In the first two years of the Trump administration, the US Department of Defense has been the torchbearer for maintaining America’s presence and profile in Southeast Asia, compensating for the less visible aspects of US diplomacy. One of the manifestations of the US military – in particular the Indo-Pacific Command – becoming the mainstay of US diplomacy in the region is the ASEAN-US Maritime Exercise (AUMX), which was held in “Southeast Asian waters” from 2 to 6 September 2019.
That AUMX was held should not come as a surprise given the US’ deep and long-standing military-to-military relations with ASEAN member states. Nor should too much be read into the timing of the exercise, which followed on the heels of the inaugural ASEAN-China Maritime Exercise in October 2018. Views of the US playing catch-up to China in the domain of defence diplomacy were off the mark.
In fact, US naval engagement with ASEAN member states is more frequent, expansive, and formalised compared to the Chinese navy’s exercises with ASEAN navies. The US holds five annual and biennial multilateral military exercises (CARAT, Cobra Gold, Khaan Quest, RIMPAC, and SEACAT) with a wide range of ASEAN member states throughout the year. In comparison, China has only two formal naval exercises: “Blue Strike” with Thailand which commenced in 2010, and “Peace and Friendship” exercises with Malaysia since 2015. To be sure, China’s military engagement with ASEAN member states will increase in time to come. Singapore, for example, is set to conduct its second bilateral naval exercise with China in 2020. Yet, as it currently stands, there appears to be more truth to the claim that it is China that is playing catch-up with the US in its maritime defence diplomacy.
More to the point, the AUMX is not merely an act of one-upmanship over China. Rather, its significance lies in the fact that it was the first such exercise between the US and all 10 ASEAN member states. Before AUMX, US engagement was limited to a select group of ASEAN member states. Conducting the naval exercise under the ASEAN banner enables the US to reach out to a wider group of partners beyond Washington’s traditional circle of friends. Beyond this important imperative, AUMX sets a healthy precedent and reinforces ASEAN’s relevance and centrality in two ways.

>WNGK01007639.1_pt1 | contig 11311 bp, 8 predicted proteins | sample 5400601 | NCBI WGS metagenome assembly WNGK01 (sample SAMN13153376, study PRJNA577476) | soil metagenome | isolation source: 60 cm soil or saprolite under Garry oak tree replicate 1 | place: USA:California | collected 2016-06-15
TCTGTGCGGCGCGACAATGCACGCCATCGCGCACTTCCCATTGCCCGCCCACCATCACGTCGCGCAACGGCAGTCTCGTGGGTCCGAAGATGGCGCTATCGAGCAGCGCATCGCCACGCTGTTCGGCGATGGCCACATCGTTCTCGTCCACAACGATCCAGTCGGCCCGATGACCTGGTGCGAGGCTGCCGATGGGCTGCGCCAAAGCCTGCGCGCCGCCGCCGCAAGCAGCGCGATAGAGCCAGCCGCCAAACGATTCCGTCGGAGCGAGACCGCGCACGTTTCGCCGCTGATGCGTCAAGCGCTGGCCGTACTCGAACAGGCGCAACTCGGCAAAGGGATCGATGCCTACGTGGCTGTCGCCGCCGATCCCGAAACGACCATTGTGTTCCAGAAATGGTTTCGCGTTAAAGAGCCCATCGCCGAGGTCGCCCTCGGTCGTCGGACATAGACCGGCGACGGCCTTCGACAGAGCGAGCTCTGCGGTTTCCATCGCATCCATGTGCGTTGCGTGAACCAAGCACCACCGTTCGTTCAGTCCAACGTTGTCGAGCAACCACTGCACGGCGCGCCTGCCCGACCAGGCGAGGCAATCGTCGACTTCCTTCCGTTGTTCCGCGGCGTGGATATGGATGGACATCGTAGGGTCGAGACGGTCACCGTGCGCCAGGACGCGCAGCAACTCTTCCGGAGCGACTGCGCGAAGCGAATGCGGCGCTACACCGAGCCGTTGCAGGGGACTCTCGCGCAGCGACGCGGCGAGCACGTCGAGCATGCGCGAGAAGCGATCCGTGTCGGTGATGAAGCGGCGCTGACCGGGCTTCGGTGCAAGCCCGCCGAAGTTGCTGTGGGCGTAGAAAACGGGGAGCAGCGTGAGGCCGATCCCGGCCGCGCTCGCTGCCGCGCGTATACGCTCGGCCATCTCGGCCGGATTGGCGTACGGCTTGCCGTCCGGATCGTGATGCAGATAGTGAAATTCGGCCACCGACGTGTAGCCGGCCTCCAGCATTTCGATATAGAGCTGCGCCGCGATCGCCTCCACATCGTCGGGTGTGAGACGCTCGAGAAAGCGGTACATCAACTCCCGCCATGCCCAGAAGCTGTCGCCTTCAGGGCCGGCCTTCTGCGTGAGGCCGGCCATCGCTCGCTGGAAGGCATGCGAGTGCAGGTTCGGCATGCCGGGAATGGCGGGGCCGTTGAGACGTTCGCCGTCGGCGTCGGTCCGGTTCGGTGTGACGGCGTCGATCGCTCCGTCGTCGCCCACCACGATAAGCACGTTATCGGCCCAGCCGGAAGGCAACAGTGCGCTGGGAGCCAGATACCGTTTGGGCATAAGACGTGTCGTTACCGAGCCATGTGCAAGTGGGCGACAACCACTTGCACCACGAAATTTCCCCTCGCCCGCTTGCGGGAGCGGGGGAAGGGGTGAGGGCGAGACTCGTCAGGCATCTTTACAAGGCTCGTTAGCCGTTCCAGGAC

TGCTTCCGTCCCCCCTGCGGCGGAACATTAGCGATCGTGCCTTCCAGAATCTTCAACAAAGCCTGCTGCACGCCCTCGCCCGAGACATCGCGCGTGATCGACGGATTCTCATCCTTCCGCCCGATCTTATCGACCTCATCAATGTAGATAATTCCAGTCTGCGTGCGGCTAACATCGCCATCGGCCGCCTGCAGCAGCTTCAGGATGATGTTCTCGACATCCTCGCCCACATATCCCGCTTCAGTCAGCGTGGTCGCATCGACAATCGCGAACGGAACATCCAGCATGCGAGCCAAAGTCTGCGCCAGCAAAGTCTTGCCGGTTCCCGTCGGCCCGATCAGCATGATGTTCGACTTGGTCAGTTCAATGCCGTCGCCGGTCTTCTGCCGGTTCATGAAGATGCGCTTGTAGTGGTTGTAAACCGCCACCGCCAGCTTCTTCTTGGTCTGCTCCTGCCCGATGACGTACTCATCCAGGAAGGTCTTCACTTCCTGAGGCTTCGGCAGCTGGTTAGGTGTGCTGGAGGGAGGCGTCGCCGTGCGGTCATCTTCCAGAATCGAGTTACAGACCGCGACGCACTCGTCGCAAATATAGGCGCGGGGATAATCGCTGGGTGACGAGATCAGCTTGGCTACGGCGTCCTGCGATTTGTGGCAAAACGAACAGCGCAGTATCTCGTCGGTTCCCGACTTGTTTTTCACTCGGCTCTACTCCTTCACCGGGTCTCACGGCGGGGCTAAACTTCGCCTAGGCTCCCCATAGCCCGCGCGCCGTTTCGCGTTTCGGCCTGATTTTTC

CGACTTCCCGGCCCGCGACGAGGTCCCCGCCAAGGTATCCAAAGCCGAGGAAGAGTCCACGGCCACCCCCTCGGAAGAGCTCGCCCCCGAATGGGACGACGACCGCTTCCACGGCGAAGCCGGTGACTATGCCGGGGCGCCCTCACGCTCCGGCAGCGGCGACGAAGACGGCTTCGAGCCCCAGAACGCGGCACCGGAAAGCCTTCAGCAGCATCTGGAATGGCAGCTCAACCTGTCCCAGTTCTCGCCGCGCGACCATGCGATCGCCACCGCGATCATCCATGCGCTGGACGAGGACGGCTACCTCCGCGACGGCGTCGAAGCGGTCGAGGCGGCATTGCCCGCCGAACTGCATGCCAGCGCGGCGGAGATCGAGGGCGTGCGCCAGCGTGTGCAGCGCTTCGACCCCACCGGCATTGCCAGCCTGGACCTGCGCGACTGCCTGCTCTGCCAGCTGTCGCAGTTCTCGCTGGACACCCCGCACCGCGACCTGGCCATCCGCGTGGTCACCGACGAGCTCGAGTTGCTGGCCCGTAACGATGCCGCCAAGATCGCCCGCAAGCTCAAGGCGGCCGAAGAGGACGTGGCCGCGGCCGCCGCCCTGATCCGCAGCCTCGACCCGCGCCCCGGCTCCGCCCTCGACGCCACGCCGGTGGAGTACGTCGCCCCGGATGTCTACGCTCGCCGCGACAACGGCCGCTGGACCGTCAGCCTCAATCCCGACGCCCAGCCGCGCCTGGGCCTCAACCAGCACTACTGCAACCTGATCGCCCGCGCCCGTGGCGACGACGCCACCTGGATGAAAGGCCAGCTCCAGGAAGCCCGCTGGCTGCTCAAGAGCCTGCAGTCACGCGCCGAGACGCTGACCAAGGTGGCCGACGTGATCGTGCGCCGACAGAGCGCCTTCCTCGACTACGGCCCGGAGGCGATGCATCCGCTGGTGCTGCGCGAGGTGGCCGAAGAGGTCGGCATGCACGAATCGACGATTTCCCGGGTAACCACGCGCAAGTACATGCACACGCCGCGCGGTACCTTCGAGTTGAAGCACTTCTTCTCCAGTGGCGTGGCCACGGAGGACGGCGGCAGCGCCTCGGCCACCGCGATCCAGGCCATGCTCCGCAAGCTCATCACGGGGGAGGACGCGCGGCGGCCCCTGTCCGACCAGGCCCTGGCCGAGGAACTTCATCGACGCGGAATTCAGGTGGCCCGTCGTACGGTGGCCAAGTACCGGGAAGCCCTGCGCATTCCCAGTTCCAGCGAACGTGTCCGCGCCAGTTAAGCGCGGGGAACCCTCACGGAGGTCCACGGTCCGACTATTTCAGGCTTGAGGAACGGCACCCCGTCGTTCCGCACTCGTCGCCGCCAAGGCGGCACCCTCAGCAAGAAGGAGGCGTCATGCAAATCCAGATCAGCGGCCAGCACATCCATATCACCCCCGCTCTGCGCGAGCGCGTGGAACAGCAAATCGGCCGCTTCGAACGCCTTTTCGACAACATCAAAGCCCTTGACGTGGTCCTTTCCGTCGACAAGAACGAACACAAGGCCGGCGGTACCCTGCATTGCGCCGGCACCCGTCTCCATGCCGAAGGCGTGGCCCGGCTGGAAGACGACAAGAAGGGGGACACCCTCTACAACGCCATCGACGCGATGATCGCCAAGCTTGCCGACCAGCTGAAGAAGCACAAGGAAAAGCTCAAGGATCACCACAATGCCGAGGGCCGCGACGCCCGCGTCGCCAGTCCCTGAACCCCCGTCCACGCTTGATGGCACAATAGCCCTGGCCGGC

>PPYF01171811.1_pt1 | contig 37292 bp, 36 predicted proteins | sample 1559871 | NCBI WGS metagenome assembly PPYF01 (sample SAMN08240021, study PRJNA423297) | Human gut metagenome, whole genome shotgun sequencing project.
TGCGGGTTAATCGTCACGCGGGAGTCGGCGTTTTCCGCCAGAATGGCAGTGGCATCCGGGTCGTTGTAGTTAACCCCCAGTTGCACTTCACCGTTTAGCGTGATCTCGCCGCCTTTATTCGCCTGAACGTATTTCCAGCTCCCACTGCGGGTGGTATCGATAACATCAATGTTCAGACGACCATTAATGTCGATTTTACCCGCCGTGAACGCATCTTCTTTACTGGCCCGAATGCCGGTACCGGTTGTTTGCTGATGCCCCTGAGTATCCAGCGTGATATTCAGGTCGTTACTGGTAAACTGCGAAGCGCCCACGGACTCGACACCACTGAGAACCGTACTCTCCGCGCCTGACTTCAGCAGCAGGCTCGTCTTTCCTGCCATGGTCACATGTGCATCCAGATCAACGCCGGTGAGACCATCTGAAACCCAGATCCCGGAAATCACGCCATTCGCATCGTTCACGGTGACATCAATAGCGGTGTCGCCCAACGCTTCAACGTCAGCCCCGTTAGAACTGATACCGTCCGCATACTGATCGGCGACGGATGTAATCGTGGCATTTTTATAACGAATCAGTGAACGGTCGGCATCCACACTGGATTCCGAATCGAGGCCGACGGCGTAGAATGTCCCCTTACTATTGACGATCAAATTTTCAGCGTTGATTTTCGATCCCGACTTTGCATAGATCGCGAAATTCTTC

First, the AUMX’s composition and leadership are significant. The fact that it was co-led by the US and Thailand suggests that AUMX provided an additional boost to the warming of US-Thailand ties in the aftermath of Thailand’s 2014 coup, when Washington’s public condemnation of the military takeover soured relations between the two. The coup also complicated the ability of US officials to sustain high-level interactions with the Thai military junta. Thailand’s position as the ASEAN Chair, however, made it tenable and imperative for Washington and Bangkok to improve ties. Even more noteworthy is Myanmar’s participation in the AUMX despite Washington having only recently imposed fresh sanctions on Naypyidaw, in July, for its handling of the Rohingya crisis. Both Myanmar and Thailand would have found their participation in a multilateral naval exercise under ASEAN’s ambit useful in their quest to either normalise or improve ties with the US, demonstrating the regional organisation’s relevance in providing them with its auspices to bridge ties with the US. Hence, ASEAN opens doors for countries to repair or improve relations in a way that bilateral mechanisms do not necessarily afford, a benefit often taken for granted.
Second, the AUMX must be seen in the context of the abovementioned October 2018 ASEAN-China Maritime Exercise. The latter, which also involved eight ships and 1,000 personnel, was also the first of its kind between ASEAN and China. ASEAN’s successive conduct of multilateral drills with both China and the US signals its intention to widen and broaden its security network, and demonstrates that the regional organisation is inviting towards, and inclusive of, both external powers. It also reinforces the central and coordinating position of ASEAN in managing Southeast Asia’s ties with external partners. The AUMX thus allows ASEAN to give tangible form to its oft-proclaimed regional centrality.
Along with other past and future multilateral exercises, the AUMX illustrates the desire of external powers to cooperate with ASEAN, and is a testament that external powers recognise, both ASEAN’s relevance and its claims to centrality in the region.
Dr. Tang Siew Mun is Head and Mr. Glenn Ong is Research Officer at the ASEAN Studies Centre, ISEAS – Yusof Ishak Institute.
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